Now, Markov chains have a specified transition matrix, p(ij),if for any j, i, in-1,…,i0,

Screen Shot 2015-09-04 at 7.51.24 PM

This example is very simplified, as the transition probability does not depend on time n. Intuitively, we can sort of surmise that the transition probabilities give the rules of the game; it’s the basic information needed to describe a Markov chain. In this particular example of high-risk quasar, the transition probability has,

Screen Shot 2015-09-04 at 7.55.48 PM

When N = 2500 (that is, 5 bets of 500 credits) the matrix is:

Screen Shot 2015-09-04 at 8.38.57 PM

So now you might be wondering: what does a game of high-stakes quasar, a cheating Salarian, and EDI’s preference mechanism have in common? Let’s say we have a Markov chain where each state, i, is associated with a reward, ri. As the Markov chain proceeds from state to state, there is an associated sequence of rewards that are not independent of one another, but rather are related by the statistics of the Markov chain. The concept of rewards in each state (which are actually more associated with the transitions between states, though whose results are seen in each consequent state) is what allows EDI to make the decisions she does.

Within EDI’s software, there is something of a “decision maker” or “control” that analyzes and modifies both the transitional probabilities and the rewards expressed at each state of the Markov chain. This decision making algorithm attempts to maximize the expected reward, but is typically faced with compromising between immediate rewards and long-term rewards (which arise from choosing transition probabilities that lead to high-reward states). This is the basis behind EDI’s acquired “preferences”.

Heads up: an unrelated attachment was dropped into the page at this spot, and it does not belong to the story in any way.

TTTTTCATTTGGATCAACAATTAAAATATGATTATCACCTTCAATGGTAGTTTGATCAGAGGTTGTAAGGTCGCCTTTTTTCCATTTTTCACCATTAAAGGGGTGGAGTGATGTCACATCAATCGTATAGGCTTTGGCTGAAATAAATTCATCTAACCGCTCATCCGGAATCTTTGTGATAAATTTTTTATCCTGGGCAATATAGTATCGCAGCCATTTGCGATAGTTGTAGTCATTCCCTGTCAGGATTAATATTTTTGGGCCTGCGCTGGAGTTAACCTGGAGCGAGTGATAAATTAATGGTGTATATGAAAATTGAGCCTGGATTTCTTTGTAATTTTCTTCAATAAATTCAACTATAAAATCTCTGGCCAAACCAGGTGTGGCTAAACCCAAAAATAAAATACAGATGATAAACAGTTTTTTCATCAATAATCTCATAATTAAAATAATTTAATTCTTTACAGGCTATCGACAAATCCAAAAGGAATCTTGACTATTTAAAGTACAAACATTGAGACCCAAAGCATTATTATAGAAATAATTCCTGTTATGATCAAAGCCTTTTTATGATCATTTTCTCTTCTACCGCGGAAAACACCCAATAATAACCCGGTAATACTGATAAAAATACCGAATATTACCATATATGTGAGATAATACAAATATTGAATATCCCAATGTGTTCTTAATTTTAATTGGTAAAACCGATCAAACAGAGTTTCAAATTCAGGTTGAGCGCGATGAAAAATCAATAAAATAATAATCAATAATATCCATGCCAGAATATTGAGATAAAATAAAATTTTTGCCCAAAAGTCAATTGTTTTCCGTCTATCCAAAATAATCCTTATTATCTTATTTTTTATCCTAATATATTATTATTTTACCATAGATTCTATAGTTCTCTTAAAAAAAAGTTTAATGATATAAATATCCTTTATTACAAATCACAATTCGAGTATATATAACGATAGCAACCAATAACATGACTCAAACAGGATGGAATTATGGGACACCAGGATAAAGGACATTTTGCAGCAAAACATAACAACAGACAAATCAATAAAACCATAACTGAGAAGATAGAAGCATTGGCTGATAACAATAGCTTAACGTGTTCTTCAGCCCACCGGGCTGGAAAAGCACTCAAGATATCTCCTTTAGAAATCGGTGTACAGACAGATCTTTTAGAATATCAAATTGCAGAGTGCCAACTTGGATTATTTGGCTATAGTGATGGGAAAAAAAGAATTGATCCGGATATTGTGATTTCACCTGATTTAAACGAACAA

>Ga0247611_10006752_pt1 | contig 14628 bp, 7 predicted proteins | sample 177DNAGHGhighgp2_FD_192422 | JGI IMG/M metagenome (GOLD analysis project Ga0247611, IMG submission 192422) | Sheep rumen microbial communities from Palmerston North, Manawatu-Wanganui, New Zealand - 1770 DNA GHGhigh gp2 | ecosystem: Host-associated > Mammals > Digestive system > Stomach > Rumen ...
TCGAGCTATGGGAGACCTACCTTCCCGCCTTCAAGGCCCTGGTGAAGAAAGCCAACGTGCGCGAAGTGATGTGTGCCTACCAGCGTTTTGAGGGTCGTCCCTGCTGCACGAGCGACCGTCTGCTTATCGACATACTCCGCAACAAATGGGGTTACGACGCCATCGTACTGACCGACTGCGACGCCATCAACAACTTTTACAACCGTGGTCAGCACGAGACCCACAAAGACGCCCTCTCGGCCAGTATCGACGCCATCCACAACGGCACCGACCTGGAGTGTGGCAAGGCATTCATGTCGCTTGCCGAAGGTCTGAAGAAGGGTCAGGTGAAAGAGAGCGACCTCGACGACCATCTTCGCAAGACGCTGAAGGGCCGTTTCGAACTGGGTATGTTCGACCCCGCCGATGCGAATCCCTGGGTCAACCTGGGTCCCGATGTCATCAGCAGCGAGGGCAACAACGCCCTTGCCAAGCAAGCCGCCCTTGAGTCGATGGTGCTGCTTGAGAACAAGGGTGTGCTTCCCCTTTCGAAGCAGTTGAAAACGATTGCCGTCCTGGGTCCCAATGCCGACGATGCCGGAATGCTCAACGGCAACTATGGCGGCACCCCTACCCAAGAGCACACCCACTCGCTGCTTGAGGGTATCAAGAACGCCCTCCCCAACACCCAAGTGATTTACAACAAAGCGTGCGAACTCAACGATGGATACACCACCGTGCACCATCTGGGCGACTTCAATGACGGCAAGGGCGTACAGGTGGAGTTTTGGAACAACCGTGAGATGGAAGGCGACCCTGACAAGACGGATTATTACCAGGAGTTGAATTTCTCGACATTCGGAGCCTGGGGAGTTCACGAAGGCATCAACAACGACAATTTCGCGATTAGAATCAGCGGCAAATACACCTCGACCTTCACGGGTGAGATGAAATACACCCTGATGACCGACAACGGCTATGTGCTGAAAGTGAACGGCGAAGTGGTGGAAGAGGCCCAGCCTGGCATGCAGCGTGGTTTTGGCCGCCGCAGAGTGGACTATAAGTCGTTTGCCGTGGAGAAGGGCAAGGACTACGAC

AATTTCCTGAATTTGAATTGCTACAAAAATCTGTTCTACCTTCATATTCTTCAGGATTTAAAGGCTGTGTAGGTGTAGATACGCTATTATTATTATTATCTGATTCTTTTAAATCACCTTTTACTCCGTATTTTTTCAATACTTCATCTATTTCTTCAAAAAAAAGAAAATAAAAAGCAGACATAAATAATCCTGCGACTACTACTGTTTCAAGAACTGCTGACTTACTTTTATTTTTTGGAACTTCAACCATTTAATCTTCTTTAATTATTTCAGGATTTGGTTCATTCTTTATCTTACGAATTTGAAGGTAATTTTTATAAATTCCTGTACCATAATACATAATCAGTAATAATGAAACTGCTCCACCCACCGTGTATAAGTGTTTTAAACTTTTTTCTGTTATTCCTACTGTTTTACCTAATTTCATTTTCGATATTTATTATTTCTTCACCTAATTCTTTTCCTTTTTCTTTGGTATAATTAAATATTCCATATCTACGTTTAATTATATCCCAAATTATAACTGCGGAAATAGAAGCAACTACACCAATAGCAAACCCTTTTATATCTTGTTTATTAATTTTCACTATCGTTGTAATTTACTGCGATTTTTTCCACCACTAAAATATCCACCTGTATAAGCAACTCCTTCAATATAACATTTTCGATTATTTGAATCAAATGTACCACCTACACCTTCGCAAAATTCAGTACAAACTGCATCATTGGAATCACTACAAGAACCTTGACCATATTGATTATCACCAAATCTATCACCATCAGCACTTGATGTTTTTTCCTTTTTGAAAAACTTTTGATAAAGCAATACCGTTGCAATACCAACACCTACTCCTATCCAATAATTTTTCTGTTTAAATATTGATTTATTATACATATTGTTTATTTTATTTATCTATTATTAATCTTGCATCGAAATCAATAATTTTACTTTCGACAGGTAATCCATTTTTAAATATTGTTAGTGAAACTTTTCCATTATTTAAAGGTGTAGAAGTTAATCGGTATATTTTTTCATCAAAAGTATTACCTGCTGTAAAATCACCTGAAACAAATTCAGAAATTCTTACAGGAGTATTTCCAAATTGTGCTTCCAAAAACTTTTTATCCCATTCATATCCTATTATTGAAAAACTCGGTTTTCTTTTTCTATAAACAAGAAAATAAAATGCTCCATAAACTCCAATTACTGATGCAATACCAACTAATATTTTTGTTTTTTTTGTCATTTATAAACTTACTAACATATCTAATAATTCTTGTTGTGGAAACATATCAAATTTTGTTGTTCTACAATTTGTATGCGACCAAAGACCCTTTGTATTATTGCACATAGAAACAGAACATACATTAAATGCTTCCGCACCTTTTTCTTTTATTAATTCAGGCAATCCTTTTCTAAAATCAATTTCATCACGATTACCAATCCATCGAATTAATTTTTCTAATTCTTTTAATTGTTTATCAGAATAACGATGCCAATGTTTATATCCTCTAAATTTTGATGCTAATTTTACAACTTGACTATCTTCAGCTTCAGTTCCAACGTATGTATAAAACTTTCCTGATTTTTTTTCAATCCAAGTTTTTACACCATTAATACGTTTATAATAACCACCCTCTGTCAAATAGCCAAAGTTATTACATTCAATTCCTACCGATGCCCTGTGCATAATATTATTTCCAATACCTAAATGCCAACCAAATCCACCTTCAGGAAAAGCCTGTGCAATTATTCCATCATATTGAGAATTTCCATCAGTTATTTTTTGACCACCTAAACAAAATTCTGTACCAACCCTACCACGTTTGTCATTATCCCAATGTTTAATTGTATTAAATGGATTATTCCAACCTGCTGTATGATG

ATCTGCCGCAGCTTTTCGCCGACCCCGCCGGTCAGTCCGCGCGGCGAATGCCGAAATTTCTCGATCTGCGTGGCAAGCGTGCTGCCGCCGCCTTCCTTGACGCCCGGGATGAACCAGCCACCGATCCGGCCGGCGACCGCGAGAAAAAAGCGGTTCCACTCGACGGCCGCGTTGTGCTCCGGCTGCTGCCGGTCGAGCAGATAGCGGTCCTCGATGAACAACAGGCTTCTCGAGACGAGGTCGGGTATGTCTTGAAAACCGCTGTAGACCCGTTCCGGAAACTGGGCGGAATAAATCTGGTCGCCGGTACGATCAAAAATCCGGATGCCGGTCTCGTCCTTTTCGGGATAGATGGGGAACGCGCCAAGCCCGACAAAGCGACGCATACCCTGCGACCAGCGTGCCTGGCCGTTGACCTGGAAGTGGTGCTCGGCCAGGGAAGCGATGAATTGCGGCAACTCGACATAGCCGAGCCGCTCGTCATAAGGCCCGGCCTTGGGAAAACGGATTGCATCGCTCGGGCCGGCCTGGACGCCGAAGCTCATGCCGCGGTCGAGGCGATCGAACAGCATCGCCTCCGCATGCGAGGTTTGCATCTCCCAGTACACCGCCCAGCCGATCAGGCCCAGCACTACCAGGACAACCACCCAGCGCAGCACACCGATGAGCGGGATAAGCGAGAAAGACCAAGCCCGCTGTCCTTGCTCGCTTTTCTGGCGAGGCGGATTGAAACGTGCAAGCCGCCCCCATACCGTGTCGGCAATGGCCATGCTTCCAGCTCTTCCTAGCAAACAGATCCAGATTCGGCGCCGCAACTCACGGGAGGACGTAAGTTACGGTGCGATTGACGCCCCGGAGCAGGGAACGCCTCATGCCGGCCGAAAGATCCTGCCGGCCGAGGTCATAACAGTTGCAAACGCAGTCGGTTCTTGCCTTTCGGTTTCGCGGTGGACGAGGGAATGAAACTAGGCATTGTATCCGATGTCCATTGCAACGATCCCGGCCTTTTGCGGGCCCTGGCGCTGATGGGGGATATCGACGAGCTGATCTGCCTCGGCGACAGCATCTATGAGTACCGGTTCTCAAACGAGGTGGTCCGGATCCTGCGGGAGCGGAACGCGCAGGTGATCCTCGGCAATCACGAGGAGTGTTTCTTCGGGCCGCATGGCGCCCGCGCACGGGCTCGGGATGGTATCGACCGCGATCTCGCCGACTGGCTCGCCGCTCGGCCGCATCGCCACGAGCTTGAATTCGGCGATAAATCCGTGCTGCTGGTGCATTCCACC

Ok, cool. So what if there is more than one reward to choose between? i.e.; instead of a single ri for each state i, there is a choice between some number Ki of different rewards, ri(1), ri(2), … ri(Ki) and a corresponding choice between Ki different sets of transition probabilities, {Pij(1); 1 < j < M}, {Pij(2); 1 < j < N},…,{Pij(Ki); 1 < j < N}. At each time n, EDI’s control, given Xni, selects one of these Ki possible choices for state i. Seems easy enough. Now, the set of rules that are utilized in EDI’s control in selecting an alternative at each time is called a policy. Basically, EDI considers the expected aggregate reward over m steps of the Markov chain as a function of the policy used by her control. Here’s an idea of what to picture,

Screen Shot 2015-09-04 at 9.05.53 PM

A Markov decision problem in which the control can choose between two possible decisions in state 2 (K2 = 2), and has no freedom of choice in state 1 (K1 = 1). This situation depicts the familiar tradeoff between instant gratification (alternative 2, lower graph) and long-term gratification (alternative 1, upper graph).

Now, what are these set of rules? How does a policy come about? Is there a way to optimize various policies in order to be able to maximize rewards? The first two questions are pretty difficult to answer, and are more or less based on how EDI “ranks” her preferences. The optimization falls onto what we call shortest-path problems; as the name suggests, we basically decrease the amount of states a system enters in order to reach the desired state the quickest, thus decreasing the time required. It’s analogous to how we, as humans, tend to perform activities which require the least amount of time and effort, in order to expend less energy. i.e.: we are naturally lazy beings, and so is EDI.

edi-joker-mass-effect

There, there EDI. Being lazy isn’t so bad.

There is more to be said about policy optimization and dynamic programming, but i’d like to make that a separate post, which will end up being much more rigorous. Hopefully, this gives you a better idea of how EDI (and perhaps other synthetics in the ME universe) operate, and gives you a bit of background about the plethora of science that is touched upon in the game.

Like always, thanks for reading!